In the run-up to the 2019 Lok Sabha polls, the Modi government did name a ‘high-level committee’ to look into that clause of the Accord. However, all the members recused themselves even before the committee met, aggrieved by the government’s decision to give Indian citizenship to undocumented Hindu Bangladeshis residing in the state.
In his India Today TV interview, Sarma said, “We are trying to see if detection can be done; their (undocumented immigrants’) names can be deleted from the voters’ list and then you go on negotiating with the government of Bangladesh. What we are asking for is that those whose names would not be in the NRC, they should be given a non-citizen status; health and education should be given, whatever human rights he/she is entitled to, but don’t give right to land, don’t give voting right.” On asked about a time limit for negotiations with Bangladesh, he said, “It will take years.”
The senior BJP leader’s statement needs to be read with the BJP’s poll promise to revive the Citizenship Amendment Bill granting citizenship to undocumented Hindu Bangladeshis who entered India before December 2014. Thus, it is clear that if the BJP government returns to power, only the Muslims left out of the NRC will be stripped of their citizenship.
Observers in Assam were appalled by the casual manner in which Sarma referred to all Muslims of Bengali origin by saying, “some came in the ’30s, ’40s, some came in the 90s”. He seemed to ignore the fact that those who came before March 1971 are Indian citizens by law. Sarma’s remark is one more indication of the BJP’s intention to play out a communal campaign by using the outcome of a court-monitored process.
Following due process
Mander’s PIL has acquired added salience on account of widespread allegations that the state administration did not follow due process before forwarding cases to the tribunals and that several judgments are ex parte. Most ‘foreigners’ get to know about the judgments only after a midnight knock on their door by the border police to take them to the detention centres. The Supreme Court itself has given relief in the form of bail to several such persons till now.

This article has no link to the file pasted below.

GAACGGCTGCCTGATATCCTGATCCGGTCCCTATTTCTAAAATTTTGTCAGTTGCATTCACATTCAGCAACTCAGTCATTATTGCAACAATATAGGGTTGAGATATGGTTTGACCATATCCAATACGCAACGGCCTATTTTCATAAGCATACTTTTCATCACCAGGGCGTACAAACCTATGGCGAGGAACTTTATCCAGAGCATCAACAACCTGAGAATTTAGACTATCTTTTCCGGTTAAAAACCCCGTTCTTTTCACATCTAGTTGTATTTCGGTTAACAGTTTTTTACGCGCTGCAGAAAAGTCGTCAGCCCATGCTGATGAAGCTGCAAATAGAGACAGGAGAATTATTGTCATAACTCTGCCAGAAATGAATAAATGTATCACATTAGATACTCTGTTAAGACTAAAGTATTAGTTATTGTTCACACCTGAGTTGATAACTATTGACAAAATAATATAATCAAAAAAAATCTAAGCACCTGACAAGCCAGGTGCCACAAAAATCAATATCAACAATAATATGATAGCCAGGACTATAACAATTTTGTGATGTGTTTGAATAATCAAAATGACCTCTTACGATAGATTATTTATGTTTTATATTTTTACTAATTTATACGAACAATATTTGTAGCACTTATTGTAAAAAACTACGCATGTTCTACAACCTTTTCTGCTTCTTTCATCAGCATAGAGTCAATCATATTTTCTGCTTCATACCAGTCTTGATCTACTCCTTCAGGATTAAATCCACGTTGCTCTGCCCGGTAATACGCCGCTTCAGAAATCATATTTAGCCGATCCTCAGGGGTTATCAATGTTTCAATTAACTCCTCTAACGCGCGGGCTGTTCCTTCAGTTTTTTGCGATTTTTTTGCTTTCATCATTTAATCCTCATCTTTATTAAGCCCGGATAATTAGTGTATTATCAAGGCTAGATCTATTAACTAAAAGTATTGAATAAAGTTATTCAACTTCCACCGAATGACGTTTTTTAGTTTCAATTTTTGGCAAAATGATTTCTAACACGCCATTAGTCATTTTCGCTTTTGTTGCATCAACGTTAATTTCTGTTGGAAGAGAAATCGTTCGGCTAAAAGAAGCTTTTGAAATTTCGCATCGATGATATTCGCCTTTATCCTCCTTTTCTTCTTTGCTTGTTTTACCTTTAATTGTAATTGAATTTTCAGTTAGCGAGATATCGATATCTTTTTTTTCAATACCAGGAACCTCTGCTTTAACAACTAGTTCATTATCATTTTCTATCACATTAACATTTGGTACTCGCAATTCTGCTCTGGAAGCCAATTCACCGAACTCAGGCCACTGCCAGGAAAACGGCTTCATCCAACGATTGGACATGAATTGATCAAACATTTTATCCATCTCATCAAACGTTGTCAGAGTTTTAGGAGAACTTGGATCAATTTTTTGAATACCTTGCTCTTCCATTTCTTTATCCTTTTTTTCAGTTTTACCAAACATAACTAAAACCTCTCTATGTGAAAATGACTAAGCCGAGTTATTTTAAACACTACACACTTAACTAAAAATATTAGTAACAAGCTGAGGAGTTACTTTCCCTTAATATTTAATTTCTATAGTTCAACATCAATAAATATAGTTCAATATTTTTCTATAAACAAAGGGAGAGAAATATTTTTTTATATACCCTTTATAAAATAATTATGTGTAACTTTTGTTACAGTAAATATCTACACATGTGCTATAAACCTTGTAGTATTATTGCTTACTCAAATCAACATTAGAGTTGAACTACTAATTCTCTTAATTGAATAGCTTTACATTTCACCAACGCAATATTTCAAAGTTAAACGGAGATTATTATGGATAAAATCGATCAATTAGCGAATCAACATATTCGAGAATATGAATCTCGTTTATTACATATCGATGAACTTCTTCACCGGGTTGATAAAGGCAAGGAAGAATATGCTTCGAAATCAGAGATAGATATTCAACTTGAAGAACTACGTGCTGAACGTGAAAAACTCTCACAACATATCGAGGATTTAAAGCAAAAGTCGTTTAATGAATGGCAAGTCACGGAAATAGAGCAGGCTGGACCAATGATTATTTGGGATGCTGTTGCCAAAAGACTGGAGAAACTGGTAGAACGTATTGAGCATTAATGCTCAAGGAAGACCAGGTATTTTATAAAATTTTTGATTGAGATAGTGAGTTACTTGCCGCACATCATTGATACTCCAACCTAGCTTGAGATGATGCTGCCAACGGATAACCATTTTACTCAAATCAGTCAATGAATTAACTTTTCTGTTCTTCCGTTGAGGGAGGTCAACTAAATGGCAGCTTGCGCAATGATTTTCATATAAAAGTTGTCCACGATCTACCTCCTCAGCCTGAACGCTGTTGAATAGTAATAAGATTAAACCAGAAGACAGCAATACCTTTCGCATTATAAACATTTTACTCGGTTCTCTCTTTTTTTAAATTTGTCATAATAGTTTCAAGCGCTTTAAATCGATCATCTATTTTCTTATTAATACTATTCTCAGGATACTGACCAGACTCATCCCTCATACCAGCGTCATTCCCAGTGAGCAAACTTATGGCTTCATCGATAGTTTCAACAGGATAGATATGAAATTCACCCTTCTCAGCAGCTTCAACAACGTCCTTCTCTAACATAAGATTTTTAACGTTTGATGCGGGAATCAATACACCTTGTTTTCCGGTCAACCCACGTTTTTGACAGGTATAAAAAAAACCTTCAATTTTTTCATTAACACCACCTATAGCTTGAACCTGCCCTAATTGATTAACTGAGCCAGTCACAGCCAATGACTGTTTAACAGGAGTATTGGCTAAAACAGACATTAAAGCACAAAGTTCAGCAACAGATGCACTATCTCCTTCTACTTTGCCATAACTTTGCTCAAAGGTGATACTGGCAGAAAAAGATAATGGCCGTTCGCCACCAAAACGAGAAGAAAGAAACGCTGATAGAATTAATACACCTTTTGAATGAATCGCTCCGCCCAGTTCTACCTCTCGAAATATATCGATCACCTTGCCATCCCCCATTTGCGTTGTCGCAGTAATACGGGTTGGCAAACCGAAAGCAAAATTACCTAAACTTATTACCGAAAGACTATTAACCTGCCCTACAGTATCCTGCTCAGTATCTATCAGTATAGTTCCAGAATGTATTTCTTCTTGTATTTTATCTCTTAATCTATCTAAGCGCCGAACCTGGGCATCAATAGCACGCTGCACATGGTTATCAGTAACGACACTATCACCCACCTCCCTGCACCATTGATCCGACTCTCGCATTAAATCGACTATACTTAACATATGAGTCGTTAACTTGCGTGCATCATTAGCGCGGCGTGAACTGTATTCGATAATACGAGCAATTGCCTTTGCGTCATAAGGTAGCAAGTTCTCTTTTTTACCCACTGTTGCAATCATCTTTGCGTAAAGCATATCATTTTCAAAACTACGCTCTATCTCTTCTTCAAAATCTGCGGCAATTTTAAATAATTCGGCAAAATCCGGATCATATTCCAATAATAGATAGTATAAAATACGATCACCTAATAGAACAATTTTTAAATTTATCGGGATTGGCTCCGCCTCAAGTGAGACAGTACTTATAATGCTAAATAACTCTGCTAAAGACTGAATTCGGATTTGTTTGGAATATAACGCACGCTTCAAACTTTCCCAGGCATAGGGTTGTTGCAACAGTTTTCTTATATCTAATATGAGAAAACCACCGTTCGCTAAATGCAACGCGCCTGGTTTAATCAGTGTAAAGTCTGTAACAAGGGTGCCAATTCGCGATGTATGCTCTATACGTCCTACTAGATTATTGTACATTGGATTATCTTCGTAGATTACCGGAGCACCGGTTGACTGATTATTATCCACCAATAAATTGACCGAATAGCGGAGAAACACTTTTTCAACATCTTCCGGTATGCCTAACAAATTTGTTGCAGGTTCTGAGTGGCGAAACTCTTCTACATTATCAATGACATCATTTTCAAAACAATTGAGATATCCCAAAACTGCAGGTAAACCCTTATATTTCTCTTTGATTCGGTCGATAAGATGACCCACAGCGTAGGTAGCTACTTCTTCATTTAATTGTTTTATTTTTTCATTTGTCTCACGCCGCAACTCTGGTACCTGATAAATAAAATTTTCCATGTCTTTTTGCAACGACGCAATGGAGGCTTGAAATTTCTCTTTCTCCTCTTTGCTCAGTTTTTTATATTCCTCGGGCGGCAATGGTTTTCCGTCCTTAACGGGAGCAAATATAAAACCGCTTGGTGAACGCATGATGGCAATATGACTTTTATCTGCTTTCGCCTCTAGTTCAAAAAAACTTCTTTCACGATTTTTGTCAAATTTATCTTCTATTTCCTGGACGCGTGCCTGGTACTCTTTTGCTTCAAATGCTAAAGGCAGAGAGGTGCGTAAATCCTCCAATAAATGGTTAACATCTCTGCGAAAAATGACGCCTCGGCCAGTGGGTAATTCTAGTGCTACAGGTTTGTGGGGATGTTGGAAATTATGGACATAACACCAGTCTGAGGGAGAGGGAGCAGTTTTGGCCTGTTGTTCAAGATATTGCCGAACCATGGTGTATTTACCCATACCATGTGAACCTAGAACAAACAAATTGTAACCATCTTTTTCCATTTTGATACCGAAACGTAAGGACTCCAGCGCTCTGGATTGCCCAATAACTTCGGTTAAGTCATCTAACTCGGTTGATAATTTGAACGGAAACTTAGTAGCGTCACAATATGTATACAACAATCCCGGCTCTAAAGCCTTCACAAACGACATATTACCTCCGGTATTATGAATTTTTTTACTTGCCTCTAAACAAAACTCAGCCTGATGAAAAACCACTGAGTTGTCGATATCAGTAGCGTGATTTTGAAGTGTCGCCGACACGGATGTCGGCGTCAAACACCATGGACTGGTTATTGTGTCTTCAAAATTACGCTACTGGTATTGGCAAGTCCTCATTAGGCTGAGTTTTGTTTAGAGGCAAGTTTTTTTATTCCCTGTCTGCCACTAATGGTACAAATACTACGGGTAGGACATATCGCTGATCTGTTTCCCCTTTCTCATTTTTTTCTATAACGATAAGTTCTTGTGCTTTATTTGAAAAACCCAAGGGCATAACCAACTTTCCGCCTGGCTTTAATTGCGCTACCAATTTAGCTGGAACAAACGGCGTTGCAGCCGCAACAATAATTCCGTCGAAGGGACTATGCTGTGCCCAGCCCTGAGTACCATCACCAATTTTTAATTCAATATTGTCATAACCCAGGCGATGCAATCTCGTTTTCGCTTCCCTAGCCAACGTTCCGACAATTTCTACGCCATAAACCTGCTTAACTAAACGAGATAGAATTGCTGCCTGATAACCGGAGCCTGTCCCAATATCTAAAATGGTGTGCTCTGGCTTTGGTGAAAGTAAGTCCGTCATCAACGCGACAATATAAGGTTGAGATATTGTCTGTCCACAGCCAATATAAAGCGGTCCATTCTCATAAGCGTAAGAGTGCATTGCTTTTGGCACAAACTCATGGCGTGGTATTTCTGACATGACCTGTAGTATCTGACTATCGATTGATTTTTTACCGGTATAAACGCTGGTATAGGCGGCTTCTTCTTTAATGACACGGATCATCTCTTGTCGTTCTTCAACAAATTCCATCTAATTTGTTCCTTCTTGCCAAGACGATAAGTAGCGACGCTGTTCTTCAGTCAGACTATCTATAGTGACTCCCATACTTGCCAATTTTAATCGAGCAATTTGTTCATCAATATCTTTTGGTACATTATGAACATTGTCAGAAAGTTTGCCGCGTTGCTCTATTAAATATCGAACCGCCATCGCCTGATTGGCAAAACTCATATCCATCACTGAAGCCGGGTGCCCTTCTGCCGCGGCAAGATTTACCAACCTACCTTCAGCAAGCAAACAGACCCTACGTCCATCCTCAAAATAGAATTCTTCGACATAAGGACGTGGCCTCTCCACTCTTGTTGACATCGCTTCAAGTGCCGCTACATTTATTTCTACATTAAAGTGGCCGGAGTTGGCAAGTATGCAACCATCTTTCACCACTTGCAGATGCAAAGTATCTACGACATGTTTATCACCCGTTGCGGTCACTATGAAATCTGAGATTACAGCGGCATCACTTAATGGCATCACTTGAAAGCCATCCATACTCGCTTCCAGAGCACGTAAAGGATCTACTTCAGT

Moreover, most declared foreigners have siblings and parents who are Indian. Proof of this is the fact that every day, a large number of people throng the ‘foreigners’ detention centres to meet the inmates there. In 2018, the body of Jabbar Ali, housed in the Tezpur detention centre, was not sent to Bangladesh, but handed over to his Indian family. Earlier this month, the body of Amrit Das, a declared foreigner held in the Goalpara detention centre, was also handed over to his Indian family. Often, it is due to the lack of appropriate documents that many are detained. That the poor in this country lack documents is true not just of Assam alone. They also do not have the financial resources to challenge tribunal orders in the higher courts.
Several poor people, after receiving a tribunal notice, have committed suicide. Several have lost hope of leaving the detention centres which, their families say, has affected their mental state. In January, some inmates conducted a hunger strike demanding parole. A first person account of life inside the detention centres and the struggle of their families to get them released was recorded by The Wire in December 2017.
Though they regard the proposed conditions as onerous, rights activists believe the Assam government’s suggestion of conditional release can provide succour to the detenus. One wonders, however, how many will actually be able to raise the required sum of Rs 1 lakh for conditional release.
The Guwahati office of the Bangladesh high commission has been visiting Assam jails to determine who among the foreigners are their citizens. In January, 21 of the 54 Bangladeshis lodged in various jails were deported after completion of their term. The Assam government’s declaration that just four foreigners were deported, therefore, doesn’t include this lot.
So far, the Supreme Court has not taken take into consideration the existence of two sets of ‘foreigners’ in Assam’s jails – the fist set has a country to return to, the other doesn’t.
If the court considers the Assam government’s suggestion of conditional release to be a violation of the Foreigners Act, it is also bound, as Gautam Bhatia has argued, to uphold Article 21 of the constitution. The constitution does not differentiate between an Indian citizen and a ‘foreigner’ when it comes to protecting the right to life and dignity. Insisting on deportation when this is not possible in the absence of a state willing to accept the deportees is clearly a dead end.
The Assamese people have for long demanded that their rights be protected in their homeland. Successive ruling parties have played up this issue to gain political points but failed to find a practical solution. Locking people up indefinitely in detention centres under abject conditions is hardly the answer.